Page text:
Chelsea McGarry is 18. The young Quesnel woman has Down syndrome, autism, early onset Alzheimer’s, diabetes and celiac disease.
It’s been quite a struggle. But Chelsea had been receiving enough supports and service to allow her mum, Shelley, to care for her at home.
Until now. Because when Chelsea turns 19 in December, those supports get chopped and her file transfers to Community Living B.C.
And that problem-plagued Crown corporation, struggling with underfunding, refused to approve a care plan.
Chelsea’s mother has been battling for support. Children’s Representative Mary Ellen Turpel-Lafond has advocated for her, and so has her MLA, Bob Simpson.
But only when Times Colonist reporter Lindsay Kines reported on the nightmare did CLBC agree to new meetings to resolve the issues, and the outcome of those is far from clear.
It’s yet another example of how vulnerable are, how fearful they are of making waves in case they face reprisals, and how badly an independent review of the troubled agency is needed.
CLBC was set up in 2005 to provide support and services to adults with developmental disabilities — mental handicaps — and their families. Many have other emotional, mental and physical problems that complicate their lives.
But every year since then, the amount of money available per client has been cut. Services have been reduced and the approximately 550 teens who “age out” and shift to CLBC supports face massive struggles to maintain the quality of their lives.
The corporation has pushed people from staffed group homes, sometimes after years of residence, into homeshares, a a cheaper alternative. CLBC has argued that some clients do better in the new settings.
But Kines uncovered a review of one of the companies managing homeshare services in the Lower Mainland. The consultants report, done for CLBC, was shocking. The consultant could find no evidence basic background checks had been done on some of those providing homeshares to vulnerable adults. There was a lack of training and poor oversight. Homeshare providers weren’t given the information they needed on client’s behavioural and health problems, leading to potentially dangerous incidents and a series of “crisis situations.”
The company, which manages 44 homeshare contracts, was stretched too thinly to properly monitor care. Its manager noted the rush to close group homes — almost 10 per cent have been closed — created similar pressures across the province.
It’s far from the only example of problems.
CLBC refused for months to provide information on wait lists, before revealing that 2,089 people — about one in six clients — receiving some services were waiting for supports to meet identified needs. Another 751 people were getting no services and waiting for help and support. It’s still not know how long the waits last.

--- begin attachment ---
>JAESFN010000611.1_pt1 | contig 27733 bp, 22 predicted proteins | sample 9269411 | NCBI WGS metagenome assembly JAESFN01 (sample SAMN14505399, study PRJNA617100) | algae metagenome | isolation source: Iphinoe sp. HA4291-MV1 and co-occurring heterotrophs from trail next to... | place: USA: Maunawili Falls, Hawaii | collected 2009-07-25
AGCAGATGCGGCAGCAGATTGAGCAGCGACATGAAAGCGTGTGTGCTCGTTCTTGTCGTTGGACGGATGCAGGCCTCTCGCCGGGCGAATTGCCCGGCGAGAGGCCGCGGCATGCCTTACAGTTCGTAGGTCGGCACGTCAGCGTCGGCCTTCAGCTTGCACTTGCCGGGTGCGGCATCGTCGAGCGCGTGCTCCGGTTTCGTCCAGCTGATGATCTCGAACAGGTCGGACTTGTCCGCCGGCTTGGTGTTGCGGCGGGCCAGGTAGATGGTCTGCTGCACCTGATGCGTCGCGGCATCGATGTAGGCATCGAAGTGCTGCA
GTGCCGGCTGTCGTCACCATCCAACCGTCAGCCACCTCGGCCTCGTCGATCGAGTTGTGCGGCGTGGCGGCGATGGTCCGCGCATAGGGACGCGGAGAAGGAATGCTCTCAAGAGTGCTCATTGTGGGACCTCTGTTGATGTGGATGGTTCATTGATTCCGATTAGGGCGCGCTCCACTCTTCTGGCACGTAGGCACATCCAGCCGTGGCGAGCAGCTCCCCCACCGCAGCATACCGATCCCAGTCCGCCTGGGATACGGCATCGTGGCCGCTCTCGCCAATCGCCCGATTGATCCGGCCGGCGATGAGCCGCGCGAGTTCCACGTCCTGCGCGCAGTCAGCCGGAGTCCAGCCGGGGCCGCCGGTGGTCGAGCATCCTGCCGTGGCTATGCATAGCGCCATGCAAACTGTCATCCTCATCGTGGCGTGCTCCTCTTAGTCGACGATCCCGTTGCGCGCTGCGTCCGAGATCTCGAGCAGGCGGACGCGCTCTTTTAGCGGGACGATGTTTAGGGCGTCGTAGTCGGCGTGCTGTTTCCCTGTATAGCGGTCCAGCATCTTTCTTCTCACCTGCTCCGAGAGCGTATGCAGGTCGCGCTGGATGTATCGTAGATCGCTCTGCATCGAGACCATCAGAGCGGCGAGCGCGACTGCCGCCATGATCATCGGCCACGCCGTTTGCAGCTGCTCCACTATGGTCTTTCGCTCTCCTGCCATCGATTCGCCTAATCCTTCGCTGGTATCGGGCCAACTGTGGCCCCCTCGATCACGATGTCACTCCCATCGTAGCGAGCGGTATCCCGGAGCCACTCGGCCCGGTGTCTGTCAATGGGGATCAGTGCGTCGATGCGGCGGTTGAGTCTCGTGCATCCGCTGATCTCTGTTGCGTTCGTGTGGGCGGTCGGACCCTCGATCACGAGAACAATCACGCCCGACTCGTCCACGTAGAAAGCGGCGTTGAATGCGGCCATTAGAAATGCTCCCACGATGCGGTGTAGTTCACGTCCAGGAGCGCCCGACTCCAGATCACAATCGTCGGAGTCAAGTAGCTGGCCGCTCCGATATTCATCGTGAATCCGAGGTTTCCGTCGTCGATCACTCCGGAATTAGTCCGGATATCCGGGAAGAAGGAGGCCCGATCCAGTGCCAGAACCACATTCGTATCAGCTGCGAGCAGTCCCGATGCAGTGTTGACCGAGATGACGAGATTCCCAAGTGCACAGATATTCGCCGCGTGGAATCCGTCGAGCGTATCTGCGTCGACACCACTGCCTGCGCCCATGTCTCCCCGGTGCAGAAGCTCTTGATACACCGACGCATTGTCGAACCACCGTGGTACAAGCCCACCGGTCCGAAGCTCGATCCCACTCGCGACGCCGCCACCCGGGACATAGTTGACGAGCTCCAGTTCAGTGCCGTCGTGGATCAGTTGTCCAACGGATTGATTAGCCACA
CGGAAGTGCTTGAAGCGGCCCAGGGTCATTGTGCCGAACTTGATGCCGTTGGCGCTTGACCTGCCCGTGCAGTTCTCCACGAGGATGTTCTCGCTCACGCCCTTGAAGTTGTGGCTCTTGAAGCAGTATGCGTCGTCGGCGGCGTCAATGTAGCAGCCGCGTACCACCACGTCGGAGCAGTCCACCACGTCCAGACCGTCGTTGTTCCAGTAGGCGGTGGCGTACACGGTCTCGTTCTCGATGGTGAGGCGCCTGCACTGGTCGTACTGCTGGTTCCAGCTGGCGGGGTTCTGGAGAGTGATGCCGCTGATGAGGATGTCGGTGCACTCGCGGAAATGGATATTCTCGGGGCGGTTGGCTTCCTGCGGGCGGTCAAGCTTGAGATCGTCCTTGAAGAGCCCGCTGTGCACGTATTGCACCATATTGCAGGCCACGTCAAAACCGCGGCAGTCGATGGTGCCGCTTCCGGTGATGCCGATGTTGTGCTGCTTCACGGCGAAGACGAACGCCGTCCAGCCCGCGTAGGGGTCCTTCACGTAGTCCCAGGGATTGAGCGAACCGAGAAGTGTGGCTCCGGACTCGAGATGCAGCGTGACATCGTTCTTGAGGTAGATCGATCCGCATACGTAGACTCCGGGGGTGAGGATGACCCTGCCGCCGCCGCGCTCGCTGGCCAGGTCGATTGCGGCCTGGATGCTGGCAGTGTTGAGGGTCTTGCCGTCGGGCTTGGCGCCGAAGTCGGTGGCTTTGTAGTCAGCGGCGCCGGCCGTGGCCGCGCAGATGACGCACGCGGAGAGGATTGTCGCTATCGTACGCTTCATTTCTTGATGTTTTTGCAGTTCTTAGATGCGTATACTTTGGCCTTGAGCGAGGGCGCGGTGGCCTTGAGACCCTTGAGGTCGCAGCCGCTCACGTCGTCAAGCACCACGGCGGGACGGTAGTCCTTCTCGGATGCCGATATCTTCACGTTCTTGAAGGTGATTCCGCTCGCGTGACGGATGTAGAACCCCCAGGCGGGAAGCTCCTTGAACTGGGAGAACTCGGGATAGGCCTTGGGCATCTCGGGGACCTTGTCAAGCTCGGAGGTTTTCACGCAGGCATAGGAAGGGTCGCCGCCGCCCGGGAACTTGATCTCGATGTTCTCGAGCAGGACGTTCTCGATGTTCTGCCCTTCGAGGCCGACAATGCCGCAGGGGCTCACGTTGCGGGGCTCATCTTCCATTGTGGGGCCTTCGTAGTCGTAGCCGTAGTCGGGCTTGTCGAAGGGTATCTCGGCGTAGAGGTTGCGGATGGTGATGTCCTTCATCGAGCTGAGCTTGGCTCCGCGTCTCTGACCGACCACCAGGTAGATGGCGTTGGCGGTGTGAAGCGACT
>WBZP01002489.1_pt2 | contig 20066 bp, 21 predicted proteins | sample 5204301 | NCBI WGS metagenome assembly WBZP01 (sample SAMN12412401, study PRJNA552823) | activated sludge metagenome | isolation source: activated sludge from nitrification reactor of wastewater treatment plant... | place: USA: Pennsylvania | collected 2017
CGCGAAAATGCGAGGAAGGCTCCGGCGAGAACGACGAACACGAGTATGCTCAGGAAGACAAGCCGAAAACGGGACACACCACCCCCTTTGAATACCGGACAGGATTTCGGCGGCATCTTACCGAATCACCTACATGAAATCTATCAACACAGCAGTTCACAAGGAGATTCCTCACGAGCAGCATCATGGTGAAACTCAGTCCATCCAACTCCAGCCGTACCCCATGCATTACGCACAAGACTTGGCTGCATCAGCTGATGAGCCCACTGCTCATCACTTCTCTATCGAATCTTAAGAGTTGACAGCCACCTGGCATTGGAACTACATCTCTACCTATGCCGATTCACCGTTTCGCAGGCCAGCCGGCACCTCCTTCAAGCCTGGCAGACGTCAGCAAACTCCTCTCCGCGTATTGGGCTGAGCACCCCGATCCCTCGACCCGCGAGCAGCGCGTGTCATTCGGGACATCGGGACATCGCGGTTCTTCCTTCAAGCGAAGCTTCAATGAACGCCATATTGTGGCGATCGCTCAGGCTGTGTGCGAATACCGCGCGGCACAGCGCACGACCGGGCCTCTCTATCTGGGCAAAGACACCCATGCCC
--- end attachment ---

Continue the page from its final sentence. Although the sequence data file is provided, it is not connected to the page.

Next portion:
The government was forced to come up with an extra $6 million in September because inadequate funding had left clients facing urgent threats to their health and safety, an indication of a basic planning and budgeting failure.
And the government effectively acknowledged the problems, recently firing the CEO of Community Living BC and the minister responsible, Harry Bloy. (The corporation has reported to four different ministers in the last year.)
New Social Development Minister Stephanie Cadieux has promised internal reviews and a greater focus on responding to families’ concerns.
That’s not good enough. CLBC has already betrayed families’ trust by repeatedly denying that people were being forced from group homes before finally admitting that was simply untrue.
And the attempts to deal with individual cases when they capture media attention themselves raises more concerns.
What of the people with developmental disabilities without advocates — those whose parents are dead, or families estranged? There is no one to speak for them, and many can’t do it themselves.
The government has acknowledged its failures in this important are. And independent review, with input from families and advocates, and a public report are needed to chart a way out of this crisis.
Footnote: The Representative for Children and Youth only has authority to investigate problems and advocate for individuals until they turn 19. Turpel-Lafond has suggested that be raised — perhaps to 24 — in recognition that adulthood is instantly attained on the 19th birthday. That too would be a useful change.